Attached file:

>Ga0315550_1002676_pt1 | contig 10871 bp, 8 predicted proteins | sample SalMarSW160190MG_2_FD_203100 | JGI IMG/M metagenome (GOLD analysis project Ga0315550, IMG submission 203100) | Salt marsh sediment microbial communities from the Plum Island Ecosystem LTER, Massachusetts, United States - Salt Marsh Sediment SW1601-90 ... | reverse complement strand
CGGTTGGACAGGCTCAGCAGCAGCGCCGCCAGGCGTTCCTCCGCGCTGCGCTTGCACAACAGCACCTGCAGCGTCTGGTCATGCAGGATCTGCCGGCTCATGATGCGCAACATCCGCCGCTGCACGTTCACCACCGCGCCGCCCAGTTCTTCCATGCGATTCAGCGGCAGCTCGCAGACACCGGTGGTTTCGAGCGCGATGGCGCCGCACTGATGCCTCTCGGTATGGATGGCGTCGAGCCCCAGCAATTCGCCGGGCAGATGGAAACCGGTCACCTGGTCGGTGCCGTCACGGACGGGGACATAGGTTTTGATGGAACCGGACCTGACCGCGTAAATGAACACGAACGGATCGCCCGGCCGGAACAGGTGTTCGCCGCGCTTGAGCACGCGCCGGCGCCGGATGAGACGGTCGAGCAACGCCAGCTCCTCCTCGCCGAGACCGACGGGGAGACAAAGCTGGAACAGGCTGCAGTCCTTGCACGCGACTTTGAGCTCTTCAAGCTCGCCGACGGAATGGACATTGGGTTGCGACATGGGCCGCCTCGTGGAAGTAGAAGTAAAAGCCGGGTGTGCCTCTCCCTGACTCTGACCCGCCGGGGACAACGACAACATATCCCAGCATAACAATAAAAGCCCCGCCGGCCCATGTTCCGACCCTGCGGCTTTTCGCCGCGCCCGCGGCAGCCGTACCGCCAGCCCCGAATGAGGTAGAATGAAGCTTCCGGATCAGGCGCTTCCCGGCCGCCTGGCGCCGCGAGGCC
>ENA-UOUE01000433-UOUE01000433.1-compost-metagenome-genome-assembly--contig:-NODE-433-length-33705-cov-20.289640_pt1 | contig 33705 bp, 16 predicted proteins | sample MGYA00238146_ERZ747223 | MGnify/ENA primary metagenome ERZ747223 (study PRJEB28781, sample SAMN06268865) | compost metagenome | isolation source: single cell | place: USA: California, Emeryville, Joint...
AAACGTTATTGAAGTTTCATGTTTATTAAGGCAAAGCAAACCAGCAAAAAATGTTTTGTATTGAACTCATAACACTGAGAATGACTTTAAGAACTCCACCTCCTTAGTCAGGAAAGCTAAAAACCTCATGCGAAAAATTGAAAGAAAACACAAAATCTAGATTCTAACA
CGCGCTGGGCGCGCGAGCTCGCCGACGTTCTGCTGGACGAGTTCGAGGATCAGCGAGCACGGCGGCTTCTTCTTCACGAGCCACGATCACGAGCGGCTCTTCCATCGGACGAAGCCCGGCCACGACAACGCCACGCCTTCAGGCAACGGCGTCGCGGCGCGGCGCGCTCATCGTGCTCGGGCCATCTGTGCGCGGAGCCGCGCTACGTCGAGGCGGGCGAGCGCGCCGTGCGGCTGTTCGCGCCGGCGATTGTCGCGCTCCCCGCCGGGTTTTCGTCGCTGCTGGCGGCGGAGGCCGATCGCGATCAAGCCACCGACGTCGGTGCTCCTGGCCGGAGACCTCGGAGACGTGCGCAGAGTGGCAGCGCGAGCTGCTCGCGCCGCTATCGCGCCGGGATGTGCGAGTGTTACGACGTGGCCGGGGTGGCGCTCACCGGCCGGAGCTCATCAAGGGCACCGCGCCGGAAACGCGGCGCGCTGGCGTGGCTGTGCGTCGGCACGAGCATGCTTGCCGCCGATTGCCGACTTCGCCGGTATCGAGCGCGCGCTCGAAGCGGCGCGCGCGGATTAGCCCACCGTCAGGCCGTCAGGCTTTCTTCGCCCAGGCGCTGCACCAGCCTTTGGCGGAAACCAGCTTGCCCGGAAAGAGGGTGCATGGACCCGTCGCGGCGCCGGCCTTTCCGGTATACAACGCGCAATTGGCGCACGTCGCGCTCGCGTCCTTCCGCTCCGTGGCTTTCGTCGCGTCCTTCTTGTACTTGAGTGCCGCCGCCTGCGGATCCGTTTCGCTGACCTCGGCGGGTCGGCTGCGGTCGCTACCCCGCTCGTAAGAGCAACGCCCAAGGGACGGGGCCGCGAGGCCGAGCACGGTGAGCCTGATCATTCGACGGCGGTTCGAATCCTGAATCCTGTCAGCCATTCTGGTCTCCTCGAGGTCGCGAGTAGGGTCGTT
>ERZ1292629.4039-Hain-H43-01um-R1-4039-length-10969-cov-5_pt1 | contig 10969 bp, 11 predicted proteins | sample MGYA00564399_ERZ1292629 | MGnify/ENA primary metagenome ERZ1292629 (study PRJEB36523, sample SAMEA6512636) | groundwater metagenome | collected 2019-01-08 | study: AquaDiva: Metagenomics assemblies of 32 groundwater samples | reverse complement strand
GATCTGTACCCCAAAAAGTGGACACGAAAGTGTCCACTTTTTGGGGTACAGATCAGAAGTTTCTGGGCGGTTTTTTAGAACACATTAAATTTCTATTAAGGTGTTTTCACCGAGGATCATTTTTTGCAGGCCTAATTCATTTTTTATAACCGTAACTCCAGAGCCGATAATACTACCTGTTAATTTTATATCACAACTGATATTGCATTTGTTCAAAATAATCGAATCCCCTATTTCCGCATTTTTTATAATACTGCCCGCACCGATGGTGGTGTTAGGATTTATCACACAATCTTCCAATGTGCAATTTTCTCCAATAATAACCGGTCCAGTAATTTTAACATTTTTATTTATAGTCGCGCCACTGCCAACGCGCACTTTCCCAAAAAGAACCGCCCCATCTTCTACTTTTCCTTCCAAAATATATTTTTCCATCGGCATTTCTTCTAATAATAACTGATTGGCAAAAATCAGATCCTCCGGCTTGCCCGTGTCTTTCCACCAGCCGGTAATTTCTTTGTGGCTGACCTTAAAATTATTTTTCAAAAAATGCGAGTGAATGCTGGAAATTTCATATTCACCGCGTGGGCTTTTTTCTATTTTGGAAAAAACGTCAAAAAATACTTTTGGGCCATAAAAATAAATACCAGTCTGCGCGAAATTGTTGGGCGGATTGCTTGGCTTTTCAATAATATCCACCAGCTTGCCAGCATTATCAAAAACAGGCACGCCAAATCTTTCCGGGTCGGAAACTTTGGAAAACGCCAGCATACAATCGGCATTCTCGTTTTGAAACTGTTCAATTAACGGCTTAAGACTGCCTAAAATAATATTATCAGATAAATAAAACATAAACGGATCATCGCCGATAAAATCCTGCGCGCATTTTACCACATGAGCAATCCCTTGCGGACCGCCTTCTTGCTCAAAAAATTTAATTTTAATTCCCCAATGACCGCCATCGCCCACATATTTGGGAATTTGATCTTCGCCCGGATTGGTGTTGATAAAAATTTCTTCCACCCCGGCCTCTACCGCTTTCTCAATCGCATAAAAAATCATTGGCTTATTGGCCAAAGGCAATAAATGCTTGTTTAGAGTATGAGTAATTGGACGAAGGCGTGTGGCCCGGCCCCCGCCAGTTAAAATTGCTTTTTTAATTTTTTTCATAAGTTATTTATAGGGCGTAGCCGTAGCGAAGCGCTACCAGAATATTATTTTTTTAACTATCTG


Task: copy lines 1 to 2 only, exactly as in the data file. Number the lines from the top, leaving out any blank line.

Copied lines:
>Ga0315550_1002676_pt1 | contig 10871 bp, 8 predicted proteins | sample SalMarSW160190MG_2_FD_203100 | JGI IMG/M metagenome (GOLD analysis project Ga0315550, IMG submission 203100) | Salt marsh sediment microbial communities from the Plum Island Ecosystem LTER, Massachusetts, United States - Salt Marsh Sediment SW1601-90 ... | reverse complement strand
CGGTTGGACAGGCTCAGCAGCAGCGCCGCCAGGCGTTCCTCCGCGCTGCGCTTGCACAACAGCACCTGCAGCGTCTGGTCATGCAGGATCTGCCGGCTCATGATGCGCAACATCCGCCGCTGCACGTTCACCACCGCGCCGCCCAGTTCTTCCATGCGATTCAGCGGCAGCTCGCAGACACCGGTGGTTTCGAGCGCGATGGCGCCGCACTGATGCCTCTCGGTATGGATGGCGTCGAGCCCCAGCAATTCGCCGGGCAGATGGAAACCGGTCACCTGGTCGGTGCCGTCACGGACGGGGACATAGGTTTTGATGGAACCGGACCTGACCGCGTAAATGAACACGAACGGATCGCCCGGCCGGAACAGGTGTTCGCCGCGCTTGAGCACGCGCCGGCGCCGGATGAGACGGTCGAGCAACGCCAGCTCCTCCTCGCCGAGACCGACGGGGAGACAAAGCTGGAACAGGCTGCAGTCCTTGCACGCGACTTTGAGCTCTTCAAGCTCGCCGACGGAATGGACATTGGGTTGCGACATGGGCCGCCTCGTGGAAGTAGAAGTAAAAGCCGGGTGTGCCTCTCCCTGACTCTGACCCGCCGGGGACAACGACAACATATCCCAGCATAACAATAAAAGCCCCGCCGGCCCATGTTCCGACCCTGCGGCTTTTCGCCGCGCCCGCGGCAGCCGTACCGCCAGCCCCGAATGAGGTAGAATGAAGCTTCCGGATCAGGCGCTTCCCGGCCGCCTGGCGCCGCGAGGCC